Make sure you have the following things clearly accessible on your website:
From Thanksgiving to Christmas there’s a battle that occurs for consumer dollars. The big guy against the little guy, the brick-and-mortar versus the online retailer, everyone is looking for a bigger piece of the pie. It’s time to start thinking about your holiday marketing.
If you have a brick-and-mortar location, chances are you're doing some sort of decorating for the holidays. Even if you don't celebrate, it's likely your customers do so in order to spread the holiday cheer you get festive.
The same should be true of your website. While you don't need to decorate per se, you do need to prepare for holiday traffic. Even if what you do or sell has nothing to do with Christmas, people often turn to the internet or online solutions during the holiday season. Plus, if you run a business that helps people prepare for the holidays, even if just peripherally, you want to make sure your website is ready. Here's how you can go about doing that:
By now you’ve likely seen the statistics that shopping small/local keeps roughly $68 out of every $100 in our community, whereas shopping at a national chain means about $43 remains here. Why is that important and what does it mean to you and your family? A lot more than you may think.
How Small Business Spending Makes a Big Difference in Our Community
Where Do the Dollars Go?
While it’s difficult to track the exact path of a dollar spent locally versus one spent at a chain, you can imagine it looks something like this:
That image is an example of what’s called “indirect impact.” Indirect impact is felt when a local business owner or employee spends the money they make locally but it’s not the only kind of impact that can be felt by spending local.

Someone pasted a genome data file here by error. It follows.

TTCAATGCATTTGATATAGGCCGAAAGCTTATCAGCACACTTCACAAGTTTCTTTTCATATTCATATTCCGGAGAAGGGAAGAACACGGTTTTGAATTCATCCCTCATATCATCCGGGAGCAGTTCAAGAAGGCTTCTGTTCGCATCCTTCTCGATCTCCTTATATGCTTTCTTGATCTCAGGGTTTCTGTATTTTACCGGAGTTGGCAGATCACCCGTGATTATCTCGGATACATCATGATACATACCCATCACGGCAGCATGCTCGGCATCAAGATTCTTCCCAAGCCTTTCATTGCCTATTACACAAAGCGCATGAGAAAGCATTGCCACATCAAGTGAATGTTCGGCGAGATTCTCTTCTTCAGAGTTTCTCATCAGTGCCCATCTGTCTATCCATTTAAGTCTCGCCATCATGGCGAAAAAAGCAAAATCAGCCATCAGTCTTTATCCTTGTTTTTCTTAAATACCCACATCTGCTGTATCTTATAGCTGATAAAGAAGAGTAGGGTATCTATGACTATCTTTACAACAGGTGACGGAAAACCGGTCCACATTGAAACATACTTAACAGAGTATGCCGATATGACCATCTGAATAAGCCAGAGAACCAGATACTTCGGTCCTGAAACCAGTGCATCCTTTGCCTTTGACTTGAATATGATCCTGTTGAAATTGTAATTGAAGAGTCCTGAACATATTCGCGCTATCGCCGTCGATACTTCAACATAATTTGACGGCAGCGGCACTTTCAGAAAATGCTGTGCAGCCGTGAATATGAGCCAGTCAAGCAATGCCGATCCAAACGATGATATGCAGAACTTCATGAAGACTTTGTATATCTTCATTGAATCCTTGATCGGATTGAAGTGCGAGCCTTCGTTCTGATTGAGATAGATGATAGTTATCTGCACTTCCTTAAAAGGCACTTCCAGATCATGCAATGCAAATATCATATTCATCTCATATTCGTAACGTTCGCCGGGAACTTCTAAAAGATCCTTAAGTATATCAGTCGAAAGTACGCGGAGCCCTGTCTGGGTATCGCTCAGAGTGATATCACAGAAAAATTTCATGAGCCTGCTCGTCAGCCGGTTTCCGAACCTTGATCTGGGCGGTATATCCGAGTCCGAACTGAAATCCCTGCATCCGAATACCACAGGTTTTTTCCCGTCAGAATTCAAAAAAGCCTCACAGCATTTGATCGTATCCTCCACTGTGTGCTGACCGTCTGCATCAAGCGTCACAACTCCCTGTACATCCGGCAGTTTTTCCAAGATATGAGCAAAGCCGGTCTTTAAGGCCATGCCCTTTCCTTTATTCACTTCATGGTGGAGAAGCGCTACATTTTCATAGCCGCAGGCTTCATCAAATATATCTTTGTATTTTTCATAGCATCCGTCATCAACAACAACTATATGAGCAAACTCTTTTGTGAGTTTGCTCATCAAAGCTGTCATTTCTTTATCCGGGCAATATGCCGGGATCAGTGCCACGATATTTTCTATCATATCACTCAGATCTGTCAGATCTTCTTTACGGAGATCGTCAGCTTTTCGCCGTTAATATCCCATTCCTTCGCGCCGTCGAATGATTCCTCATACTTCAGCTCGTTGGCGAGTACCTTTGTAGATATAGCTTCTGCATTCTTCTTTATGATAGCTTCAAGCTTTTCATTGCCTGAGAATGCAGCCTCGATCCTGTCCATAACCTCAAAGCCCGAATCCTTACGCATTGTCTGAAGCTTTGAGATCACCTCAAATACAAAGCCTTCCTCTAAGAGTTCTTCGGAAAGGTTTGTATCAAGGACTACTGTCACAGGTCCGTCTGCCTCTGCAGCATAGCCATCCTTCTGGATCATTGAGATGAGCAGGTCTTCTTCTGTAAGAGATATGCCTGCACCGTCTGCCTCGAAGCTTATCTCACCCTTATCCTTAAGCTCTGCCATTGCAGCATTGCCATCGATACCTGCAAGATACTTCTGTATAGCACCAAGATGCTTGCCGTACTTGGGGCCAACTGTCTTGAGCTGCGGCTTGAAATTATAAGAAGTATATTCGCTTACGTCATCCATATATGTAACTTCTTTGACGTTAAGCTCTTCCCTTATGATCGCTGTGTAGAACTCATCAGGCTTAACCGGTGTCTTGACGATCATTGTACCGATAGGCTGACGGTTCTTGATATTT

Johnny Goes to Band Camp
When your son or daughter has a school expense like a club trip, sporting event, yearbook expense, camp, or graduation program, do you email Elon Musk to fund it? No. You ask your local pizza parlor or favorite small business owner. They get their name listed as a sponsor and your child is one step closer to their goal.
Small Nonprofits Win
Along the same lines of sponsors, when it comes to local nonprofits and raising money for local causes or even natural disasters, it’s the local businesses that come through. They understand the importance of helping neighbors. Yes, large companies give hundreds of thousands of dollars to large nonprofits. We’re not discounting that. But local charities and nonprofits are often not on their funding radars. Chains are doing their part donating to the United Way and national groups like the American Cancer Society. Local charities often rely on local support.
We Enjoy a Better Quality of Life